You would need a translator to show it to a non-surfer. And it was done in a way all his own. It wasn’t polished or edited or dumbed down to be accessible. It was like a Sonic Youth record in that way. Awkwardly abrasive for the philistine, poetry in motion for the core.

You would need a translator to show it to a non-surfer. And it was done in a way all his own. It wasn’t polished or edited or dumbed down to be accessible. It was like a Sonic Youth record in that way. Awkwardly abrasive for the philistine, poetry in motion for the core.

Dane takes a lot of shit for being an underachiever. For giving us “blue balls.” For teasing us for much of his career — never hoisting a trophy or trying or whatever.

it’s time we recognize his greatest achievement: Marine Layer. And that is no dig. I’m here throwing flowers. It will live as an epic time in surfing. It is the most intimate and thorough document of a radical surf career we’ve ever had or ever will.

But it’s time we recognize his greatest achievement: Marine Layer. And that is no dig. I’m here throwing flowers. It will live as an epic time in surfing. It is the most intimate and thorough document of a radical surf career we’ve ever had or ever will.

And it was made extra special because Dane was so damn good at surfing. It woulda been good without that because he was a great curator as well, but it was made great because of that. 

And what’s better, Marine Layer was never bound by brand (even in the Quik days) or bullshit either. It was distortion at a high volume, poetry, music, punk, rule-breaking and genuine world-class ripping. The lowercase names of the vids now represent an irreverent pantheon of sick. “lily breaking news,” “kiddie bowl,” “pelican breech,” “quiche lorraine,” “collecting scores + umbrella drinks,” “broken wing layback,” “sweet and tender hooligan,” “pork chop red shoes.”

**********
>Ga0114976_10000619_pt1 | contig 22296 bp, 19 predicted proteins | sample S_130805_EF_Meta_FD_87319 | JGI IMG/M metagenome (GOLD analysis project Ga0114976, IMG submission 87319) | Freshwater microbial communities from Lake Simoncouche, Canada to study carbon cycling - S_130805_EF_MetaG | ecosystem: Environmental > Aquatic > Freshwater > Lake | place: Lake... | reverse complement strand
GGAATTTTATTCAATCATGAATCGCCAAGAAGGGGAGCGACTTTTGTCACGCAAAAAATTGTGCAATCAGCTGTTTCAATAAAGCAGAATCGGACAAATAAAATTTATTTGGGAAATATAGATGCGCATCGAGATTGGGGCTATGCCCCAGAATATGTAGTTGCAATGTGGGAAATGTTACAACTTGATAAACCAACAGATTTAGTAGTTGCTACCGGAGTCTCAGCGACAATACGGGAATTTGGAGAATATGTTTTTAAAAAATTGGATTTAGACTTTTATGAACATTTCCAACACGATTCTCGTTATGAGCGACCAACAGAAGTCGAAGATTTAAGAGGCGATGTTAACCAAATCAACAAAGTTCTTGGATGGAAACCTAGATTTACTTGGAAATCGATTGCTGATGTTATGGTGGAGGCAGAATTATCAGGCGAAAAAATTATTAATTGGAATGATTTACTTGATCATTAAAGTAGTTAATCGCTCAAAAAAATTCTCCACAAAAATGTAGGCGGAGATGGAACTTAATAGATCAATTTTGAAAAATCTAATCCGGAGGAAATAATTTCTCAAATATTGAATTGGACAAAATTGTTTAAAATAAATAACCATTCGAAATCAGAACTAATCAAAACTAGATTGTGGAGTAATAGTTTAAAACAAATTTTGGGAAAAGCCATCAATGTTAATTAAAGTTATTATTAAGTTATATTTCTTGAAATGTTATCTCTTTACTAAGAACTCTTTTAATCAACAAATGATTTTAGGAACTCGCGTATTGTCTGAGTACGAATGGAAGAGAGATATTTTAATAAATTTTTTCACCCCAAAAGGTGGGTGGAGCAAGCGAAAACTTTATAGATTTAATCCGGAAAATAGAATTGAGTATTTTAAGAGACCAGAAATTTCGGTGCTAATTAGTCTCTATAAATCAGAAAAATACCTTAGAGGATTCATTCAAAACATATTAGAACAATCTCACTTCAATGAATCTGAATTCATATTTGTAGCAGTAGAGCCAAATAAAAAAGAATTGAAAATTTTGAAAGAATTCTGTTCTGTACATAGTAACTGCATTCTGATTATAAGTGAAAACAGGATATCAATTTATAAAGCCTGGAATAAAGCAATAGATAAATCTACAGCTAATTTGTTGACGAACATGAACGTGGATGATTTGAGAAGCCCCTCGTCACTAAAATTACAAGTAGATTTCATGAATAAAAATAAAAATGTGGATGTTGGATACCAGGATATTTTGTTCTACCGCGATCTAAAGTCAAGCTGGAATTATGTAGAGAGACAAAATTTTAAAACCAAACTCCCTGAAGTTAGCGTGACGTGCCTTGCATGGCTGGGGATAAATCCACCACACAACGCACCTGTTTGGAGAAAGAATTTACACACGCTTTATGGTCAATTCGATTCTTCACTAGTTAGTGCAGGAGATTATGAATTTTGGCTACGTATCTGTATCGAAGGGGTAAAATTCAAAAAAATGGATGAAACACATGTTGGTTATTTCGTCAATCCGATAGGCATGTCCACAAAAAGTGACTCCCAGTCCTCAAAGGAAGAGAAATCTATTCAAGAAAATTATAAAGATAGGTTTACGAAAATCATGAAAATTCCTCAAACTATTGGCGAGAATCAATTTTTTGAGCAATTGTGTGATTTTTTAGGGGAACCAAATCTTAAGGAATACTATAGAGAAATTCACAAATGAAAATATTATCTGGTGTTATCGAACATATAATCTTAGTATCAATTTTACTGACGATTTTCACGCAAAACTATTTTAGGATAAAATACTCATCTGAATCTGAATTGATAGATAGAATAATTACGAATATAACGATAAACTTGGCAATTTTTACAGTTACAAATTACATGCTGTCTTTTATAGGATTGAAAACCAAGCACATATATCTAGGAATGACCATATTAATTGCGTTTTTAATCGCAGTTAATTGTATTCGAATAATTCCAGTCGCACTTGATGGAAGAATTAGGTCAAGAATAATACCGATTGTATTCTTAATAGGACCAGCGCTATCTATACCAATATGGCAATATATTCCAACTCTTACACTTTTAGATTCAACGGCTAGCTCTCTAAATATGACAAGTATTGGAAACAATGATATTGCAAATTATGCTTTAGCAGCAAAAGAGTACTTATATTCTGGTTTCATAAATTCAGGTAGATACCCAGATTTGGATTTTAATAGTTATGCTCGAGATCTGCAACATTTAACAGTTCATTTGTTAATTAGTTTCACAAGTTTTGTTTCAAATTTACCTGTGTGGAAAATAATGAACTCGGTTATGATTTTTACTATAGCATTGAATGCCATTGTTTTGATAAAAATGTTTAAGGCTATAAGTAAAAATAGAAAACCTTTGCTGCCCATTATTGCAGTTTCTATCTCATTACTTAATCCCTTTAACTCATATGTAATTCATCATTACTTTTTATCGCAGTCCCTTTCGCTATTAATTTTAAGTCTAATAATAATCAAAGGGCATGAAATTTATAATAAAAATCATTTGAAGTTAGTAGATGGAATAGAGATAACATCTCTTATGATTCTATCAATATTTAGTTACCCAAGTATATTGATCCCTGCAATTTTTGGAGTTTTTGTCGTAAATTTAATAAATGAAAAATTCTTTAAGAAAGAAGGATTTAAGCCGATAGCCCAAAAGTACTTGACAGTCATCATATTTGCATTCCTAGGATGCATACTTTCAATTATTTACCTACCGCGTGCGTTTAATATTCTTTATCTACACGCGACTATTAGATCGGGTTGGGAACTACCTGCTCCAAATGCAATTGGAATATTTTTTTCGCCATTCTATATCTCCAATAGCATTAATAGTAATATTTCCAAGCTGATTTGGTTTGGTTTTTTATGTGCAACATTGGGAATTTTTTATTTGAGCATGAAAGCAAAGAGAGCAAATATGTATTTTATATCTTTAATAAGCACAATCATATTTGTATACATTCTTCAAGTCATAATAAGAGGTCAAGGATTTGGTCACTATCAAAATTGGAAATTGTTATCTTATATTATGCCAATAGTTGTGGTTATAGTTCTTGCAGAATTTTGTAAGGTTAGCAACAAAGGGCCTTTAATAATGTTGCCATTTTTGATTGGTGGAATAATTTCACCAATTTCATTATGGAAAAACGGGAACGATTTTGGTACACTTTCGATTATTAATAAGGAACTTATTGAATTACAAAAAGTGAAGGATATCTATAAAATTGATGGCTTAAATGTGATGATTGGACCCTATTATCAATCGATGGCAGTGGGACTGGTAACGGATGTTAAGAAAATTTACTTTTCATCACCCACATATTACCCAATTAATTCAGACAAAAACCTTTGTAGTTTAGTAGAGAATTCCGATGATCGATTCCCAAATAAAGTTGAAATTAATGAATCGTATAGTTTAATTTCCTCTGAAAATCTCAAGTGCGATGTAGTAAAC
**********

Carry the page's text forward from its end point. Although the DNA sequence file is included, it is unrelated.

They are all now just as immortal (and slightly more accessible via the Vimeo) as the box of termite-shit collecting VHS’s in my garage. And it’s that accolade we must praise today. 

Since Dane will never win a world championship. And Sonic Youth aint gonna snag a Grammy or a “hit,” let’s celebrate the influence they caused. Because they did it for themselves, and they did it for us. And by us, I mean us. Those who had the patience, the time and care to appreciate just how special it is to dig through the candid, experimental elements of what artisans in their field make.

What Dane left us with (and is still adding to in new ways) is just as important to surfing as what Kelly, Curren, Occy, Greenough, Richards, Peterson, Steele and Neville did.

And what Sonic Youth left is just as important as what The Rolling Stones, Elvis, Zeppelin, The Beatles or any other band has.

Fuck the fact that they never got chaired across the sand or handed any hardware. That’s what makes them ours and not yours.